The Struggles And Triumphs Of Growing Up Brown And Gay In LA
It’s the early 2010s in L.A. and I’m still learning who I am.
I barely know how to put an outfit together to go out to gay bars, but I cannot flake on my friends. At this point, I am a so-called baby gay. An all-black fit — a simple tee and dark jeans — is what I choose after my friend warns me, “Don’t bring dressy slacks again, Brian!”
I pull up to the parking lot of Circus Disco, a nightclub on Santa Monica Boulevard in Hollywood. (Since then, it has been replaced by a fancy multi-use apartment building *eye roll.) It’s a hassle to just find a parking spot, but I manage to get out and begin the trek to the entrance of the booming place.
I first danced perreo at Circus Disco to an Ivy Queen track! They later played Britney. The dance floor was for everyone. Gay cholos? Men who look like my tíos? Amigas walking, spilling beverages from their tall cans. Whoa — mind blown.
This was part of my growing up Brown and gay in L.A.
A Space Where We Could Be Ourselves
When I spoke to my homie Anthony Ocampo, an author and sociologist, earlier this summer, we both laughed about our moments at Circus Disco and all the other L.A. spots that brought us closer to our queer community.
We knew that the world hated us, but in this space we could be fully ourselves.
“We knew that the world hated us, but in this space we could be fully ourselves,” Anthony reflected.
I am writing about all of this now because Anthony has a new memoir out, perfectly titled Brown and Gay in LA: The Lives of Immigrant Sons . I connected with all of it.
Anthony and I are both millennials from L.A., with immigrant parents (I’m actually an immigrant myself) who discovered what it was to be a queer person of color in our 20s.
Growing up, most of the entertainment and media that depicted LBGTQ+ folks were whitewashed or used overly flamboyant stereotypes that didn’t necessarily represent us. (Shoutout to Noah’s Arc , which I later discovered.) It was confusing; is this the only path I can take as a gay dude?
The characters on Filipino shows “were always seen as comic relief ,” Anthony remembered. “They were part of the family, but they weren't really part of the family in the sense that they couldn't live their own lives. They were just there for accessories.”
So, places like these bars allowed us to be ourselves and join our community on the dance floor without shame. And learn about the diversity of our people.
These moments were sacred — twirling, laughing with our girls was our church service.
“You could play with identities, queen out from the moment you get outta the car. It almost felt that spiritual to be there,” Anthony says.
Disruption: Dating Apps, Changing Spaces
But, of course, things began to change.
The economy was recuperating after the blow from the 2008 housing and financial crisis. Folks began to move and those spaces that meant so much to the LGBTQ+ community started to disappear. Circus Disco, which had been open in some shape or form since 1974 , was sold to make way for a multi-use building . Arena, a nightclub next door, also was demolished. This is just one tale of a historic place that catered to queer people of color, but it signaled the pricing out of communities all across L.A.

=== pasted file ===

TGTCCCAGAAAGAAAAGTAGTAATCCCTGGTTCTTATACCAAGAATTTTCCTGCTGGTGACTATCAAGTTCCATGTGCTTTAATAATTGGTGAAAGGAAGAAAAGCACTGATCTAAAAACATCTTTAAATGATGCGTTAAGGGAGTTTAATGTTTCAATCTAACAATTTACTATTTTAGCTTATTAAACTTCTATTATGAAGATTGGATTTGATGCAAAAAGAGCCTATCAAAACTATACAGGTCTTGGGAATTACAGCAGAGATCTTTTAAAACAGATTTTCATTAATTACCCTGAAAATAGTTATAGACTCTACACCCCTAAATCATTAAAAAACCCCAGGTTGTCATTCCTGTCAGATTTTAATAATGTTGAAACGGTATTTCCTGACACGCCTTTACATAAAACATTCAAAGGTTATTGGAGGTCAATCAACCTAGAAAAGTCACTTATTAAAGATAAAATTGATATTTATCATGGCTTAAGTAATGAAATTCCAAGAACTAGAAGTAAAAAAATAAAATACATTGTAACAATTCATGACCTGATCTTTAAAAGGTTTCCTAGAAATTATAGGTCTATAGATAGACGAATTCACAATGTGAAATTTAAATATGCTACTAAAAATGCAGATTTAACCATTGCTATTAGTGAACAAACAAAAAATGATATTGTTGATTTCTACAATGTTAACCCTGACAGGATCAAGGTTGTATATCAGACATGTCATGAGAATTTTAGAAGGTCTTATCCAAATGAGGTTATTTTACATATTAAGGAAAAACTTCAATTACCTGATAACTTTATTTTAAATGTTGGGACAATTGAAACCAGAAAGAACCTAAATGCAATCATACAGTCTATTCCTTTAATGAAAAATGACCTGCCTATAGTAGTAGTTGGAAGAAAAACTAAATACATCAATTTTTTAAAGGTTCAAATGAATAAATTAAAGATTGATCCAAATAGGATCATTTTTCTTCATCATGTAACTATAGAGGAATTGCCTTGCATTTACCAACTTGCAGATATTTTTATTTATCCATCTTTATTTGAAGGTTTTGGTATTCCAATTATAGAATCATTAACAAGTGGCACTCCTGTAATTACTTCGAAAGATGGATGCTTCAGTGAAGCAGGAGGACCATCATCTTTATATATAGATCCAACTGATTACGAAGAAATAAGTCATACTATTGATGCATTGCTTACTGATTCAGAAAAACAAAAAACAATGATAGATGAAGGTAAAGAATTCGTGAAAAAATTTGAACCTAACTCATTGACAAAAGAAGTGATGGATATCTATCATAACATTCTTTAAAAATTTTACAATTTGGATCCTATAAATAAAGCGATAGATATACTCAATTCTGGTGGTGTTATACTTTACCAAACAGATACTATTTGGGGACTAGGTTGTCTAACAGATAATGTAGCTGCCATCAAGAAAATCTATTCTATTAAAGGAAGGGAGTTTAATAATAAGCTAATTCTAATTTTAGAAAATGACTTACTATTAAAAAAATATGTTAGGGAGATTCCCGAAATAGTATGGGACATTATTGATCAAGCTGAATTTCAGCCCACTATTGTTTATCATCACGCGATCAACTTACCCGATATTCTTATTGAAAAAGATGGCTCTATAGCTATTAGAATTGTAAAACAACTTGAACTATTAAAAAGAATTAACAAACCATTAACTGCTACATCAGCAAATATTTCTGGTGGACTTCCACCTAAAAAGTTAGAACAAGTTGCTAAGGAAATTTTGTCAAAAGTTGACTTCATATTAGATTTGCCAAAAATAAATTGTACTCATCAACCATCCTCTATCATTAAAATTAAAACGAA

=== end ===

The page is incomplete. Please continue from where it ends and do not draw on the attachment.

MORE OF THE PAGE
I have to note that queer women and femmes have been robbed of their spaces, too, as West Hollywood and downtown L.A. bars mostly cater to men. Recently, my friend Janay Tate, a queer Black woman, told me, “As women, we’re a second thought and as queer women we’re the fourth, fifth thought.”
Technology is great, but it also brought people together online — and apart. As hook-up and dating apps like Grindr and Jack’d became mainstays of the gay (male) community, these spaces like Circus Disco became less necessary.
“It almost feels like, oh, if you can hit up someone on your phone and meet 'em locally, then there's not so much of an urgent need to go to the clubs,” Anthony says.
About Being Brown And Gay In LA
But WE make these spaces, not buildings or apps.
I feel like that’s the experience of being Brown and gay in L.A. IS creating space.
And Anthony is the type of person who is always trying to create space for other people. That’s what he does in academia, when he hosts a party with his friends at his house, and it’s what he’s doing with his new memoir.
Throughout the book he interviews people about that exact experience of growing up gay …and Brown… in this city.
He writes about the joy of discovering oneself but also about the hard journey it is to get there; the challenge of feeling like you don’t fit in or that you are disappointing your parents because you are not who they want you to be.
One of the folks he talked to shared that when they came out, their parents dropped them off in Mexico, took away their ID and told them they needed to work on their sexuality. Anthony notes that many people had horrible, homophobic experiences.
Things have changed for the better since. But Anthony says, “I wanted to write a book that reminded people of what these young men experienced. Not that I wanted to harp on the trauma, but I wanted folks to remember that even if we have same-sex marriage, it doesn't erase the fact that gay folks experience trauma.”
Those triumphs are real too; those nights on the dance floor or hanging in a kitchen — with pure community.
Visit our How To LA page to listen this conversation and others.
Julia Barajas contributed reporting for this story.
We’re here to help curious Angelenos connect with others, discover the new, navigate the confusing, and even drive some change along the way. Host Brian De Los Santos brings you stories about L.A., for L.A., by L.A. — with your help. Like you, we know this city is unique, and that’s why it’s one of the reasons we love it.
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